What If Your Services Could Sell Themselves?

If you’ve been reading my stuff for more than a nanosecond, you know how I feel about the power of niching.

Specializing, if you prefer.

Focusing on your sweet-spot overlap of client, industry, expertise and work mode.

It’s the workhorse that—if you consistently build it into your marketing—will eventually help your services largely sell themselves.

Case in point.

My husband and I are closing on our new home soon. It’s been a long-time dream of ours and we’re thrilled to make it reality.

But the place needs a ton of work and since we’re both busy people, mostly we want to make sure we don’t make big costly mistakes.

So I decided to source a designer to help us with initial wall color choices. I was envisioning a simple in-person consultation—a couple of hours to make sure we were on the right path.

I posted an ad on Thumbtack.com (a service to match clients and local experts) that read as follows:

“I’m looking for a designer for an initial hourly consultation on color choices for the condo we’re renovating (1-2 hours spent on-site with my swatches, photos, etc). Must be comfortable with color and have a clear bent to modern/mid-century modern. May be more work once the initial plan has been completed.”

The request isn’t unlike requests I receive from potential clients—“please help me make sure I’m on the right track”.

I was very specific about the type of color and design esthetic, which is why I didn’t expect a ton of responses.

I got three.

The first was from a designer with a great eye and beautiful portfolio—and he quoted a price of $100/hour. The problem? Every room in his portfolio was white on white. An occasional pop of blue maybe, but clearly using color wasn’t his signature.

The second designer was earlier in her career and had a limited portfolio—most were built around a sort of Pottery Barn-ish farmhouse look. Very sweet, but not the modern colorful design I had in mind. She offered me a flat fee of $250.

And the third was the most seasoned and approached it like a pro—explaining what she’d bring with her and exactly what I could expect. While her portfolio was also missing modern design and more than a smidgen of color, she inspired the most confidence. She quoted a flat fee of $300.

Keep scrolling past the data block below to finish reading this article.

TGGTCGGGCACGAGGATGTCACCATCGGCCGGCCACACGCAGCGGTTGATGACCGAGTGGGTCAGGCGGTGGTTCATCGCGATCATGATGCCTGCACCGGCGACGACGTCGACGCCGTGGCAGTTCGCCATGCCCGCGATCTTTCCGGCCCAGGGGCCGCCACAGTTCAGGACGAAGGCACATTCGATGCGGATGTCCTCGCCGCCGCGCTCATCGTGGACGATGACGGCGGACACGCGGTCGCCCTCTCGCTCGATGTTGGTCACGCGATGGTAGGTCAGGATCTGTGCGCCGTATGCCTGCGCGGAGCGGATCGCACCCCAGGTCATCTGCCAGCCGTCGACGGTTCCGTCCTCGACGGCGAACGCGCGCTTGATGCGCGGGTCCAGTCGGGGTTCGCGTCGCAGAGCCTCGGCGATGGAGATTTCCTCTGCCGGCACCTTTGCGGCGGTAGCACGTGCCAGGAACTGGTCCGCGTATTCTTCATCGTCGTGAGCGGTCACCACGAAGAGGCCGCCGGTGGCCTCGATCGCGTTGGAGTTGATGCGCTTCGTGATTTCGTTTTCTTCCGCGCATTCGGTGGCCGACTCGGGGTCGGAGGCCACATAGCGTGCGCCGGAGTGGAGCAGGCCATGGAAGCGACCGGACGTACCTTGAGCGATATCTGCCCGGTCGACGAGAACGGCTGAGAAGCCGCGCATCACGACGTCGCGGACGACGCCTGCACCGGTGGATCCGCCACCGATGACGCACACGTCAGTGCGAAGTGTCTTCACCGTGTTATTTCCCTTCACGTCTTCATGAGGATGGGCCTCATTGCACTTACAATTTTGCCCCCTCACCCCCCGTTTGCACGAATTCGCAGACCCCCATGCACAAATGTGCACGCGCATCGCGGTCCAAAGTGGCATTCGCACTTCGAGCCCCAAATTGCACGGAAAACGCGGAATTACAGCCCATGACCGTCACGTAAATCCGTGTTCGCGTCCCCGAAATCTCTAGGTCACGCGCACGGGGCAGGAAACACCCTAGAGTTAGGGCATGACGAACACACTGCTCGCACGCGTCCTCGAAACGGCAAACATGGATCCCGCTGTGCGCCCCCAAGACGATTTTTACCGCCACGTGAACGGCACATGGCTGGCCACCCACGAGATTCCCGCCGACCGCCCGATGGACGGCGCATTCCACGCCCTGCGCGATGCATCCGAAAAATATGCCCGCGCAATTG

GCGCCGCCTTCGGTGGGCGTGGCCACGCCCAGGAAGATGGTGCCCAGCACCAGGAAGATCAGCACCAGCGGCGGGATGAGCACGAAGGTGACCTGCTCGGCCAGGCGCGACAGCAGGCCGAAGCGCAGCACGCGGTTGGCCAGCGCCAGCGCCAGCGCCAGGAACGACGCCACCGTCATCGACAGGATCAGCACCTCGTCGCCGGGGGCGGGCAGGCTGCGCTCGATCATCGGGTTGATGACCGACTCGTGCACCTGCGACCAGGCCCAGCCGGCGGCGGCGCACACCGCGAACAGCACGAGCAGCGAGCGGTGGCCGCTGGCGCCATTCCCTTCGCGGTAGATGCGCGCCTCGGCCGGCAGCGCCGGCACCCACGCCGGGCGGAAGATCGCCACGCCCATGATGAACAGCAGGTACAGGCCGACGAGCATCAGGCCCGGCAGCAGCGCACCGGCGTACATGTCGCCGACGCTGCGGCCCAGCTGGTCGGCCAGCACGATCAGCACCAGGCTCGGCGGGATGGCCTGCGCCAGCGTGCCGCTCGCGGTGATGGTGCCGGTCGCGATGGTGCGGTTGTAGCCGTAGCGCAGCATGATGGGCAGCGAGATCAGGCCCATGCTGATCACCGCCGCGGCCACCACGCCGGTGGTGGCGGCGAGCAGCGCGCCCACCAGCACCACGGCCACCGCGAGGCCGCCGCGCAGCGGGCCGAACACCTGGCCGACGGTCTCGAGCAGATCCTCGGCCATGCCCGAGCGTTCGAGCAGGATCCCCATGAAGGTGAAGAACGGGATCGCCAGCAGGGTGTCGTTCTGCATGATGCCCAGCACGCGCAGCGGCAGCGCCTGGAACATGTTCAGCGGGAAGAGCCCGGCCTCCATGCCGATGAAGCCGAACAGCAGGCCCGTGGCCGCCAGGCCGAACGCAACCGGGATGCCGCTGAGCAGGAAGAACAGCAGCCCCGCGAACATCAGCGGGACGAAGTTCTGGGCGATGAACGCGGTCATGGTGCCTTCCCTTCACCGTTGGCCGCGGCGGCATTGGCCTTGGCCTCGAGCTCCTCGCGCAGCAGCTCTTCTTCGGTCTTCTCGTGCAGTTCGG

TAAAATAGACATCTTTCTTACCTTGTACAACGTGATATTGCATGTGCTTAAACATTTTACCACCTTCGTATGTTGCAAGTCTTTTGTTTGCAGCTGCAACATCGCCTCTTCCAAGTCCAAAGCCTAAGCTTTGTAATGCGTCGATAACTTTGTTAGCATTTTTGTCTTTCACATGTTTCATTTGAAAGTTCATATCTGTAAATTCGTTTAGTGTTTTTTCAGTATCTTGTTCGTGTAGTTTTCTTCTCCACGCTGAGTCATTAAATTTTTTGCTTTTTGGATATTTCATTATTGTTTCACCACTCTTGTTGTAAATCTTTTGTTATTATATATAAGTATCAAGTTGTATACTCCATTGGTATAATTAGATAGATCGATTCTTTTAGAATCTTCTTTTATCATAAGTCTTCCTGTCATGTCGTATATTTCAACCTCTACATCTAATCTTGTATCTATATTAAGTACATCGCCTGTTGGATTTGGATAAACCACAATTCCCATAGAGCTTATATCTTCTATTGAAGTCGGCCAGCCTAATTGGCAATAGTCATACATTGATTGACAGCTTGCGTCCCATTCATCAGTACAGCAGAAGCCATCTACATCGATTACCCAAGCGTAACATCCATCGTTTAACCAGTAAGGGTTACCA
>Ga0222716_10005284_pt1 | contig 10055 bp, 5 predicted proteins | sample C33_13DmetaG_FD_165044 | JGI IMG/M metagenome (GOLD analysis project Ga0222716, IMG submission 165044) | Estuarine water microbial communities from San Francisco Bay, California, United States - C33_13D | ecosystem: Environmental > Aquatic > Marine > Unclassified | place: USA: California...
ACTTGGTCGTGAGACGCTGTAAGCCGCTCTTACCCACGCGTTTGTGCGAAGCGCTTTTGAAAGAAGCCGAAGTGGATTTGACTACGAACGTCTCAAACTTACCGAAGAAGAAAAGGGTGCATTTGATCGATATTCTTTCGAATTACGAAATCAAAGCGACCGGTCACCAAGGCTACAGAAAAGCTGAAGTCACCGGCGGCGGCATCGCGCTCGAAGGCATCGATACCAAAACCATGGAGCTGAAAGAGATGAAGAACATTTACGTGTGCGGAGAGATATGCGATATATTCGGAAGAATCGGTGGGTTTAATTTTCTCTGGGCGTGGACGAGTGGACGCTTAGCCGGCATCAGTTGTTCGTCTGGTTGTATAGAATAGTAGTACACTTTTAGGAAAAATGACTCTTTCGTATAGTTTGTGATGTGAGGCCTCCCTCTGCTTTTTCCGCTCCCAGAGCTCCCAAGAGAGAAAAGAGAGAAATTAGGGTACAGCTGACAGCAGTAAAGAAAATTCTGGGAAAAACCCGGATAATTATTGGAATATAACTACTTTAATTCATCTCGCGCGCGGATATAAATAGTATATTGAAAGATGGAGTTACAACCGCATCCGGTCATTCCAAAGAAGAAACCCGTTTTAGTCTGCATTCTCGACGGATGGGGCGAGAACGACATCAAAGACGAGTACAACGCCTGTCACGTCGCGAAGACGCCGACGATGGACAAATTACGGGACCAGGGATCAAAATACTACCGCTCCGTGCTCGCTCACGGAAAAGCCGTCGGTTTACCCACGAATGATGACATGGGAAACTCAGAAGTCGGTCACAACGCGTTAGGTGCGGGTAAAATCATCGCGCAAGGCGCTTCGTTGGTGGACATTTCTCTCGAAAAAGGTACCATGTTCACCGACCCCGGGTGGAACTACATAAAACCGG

So here’s the thing. The fees were fine—and really if they’d charged twice as much it would easily have been worth it, IF.

IF they could show me that they could solve my problem (what I’m really buying is confidence in making the right paint choices the first time).

None of them made me excited to meet them and I was worried I’d be wasting my time.

So I turned to Plan B. I went actively searching for a local designer who had the look I was going for showcased in their portfolio.

I ignored price completely since the designers I found most intriguing had project minimums of $25,000 to $100,000.

Instead, I just wrote my top choice politely asking if they’d be interested in a paid color consultation.

Bingo! He responded within 24 hours and we’ve scheduled the consult ($350).

I’ve mentioned the pricing in each case, even though it didn’t impact my decision. Because sometimes, it doesn’t impact your client’s decision either.

Maybe, just maybe, your client is looking for EXACTLY what you offer. Not just anyone, but exactly you.

Because you’ve niched yourself right into the perfect spot for your “special sauce”.

And then you don’t have to sell yourself or your services.

We just ask you where to sign.

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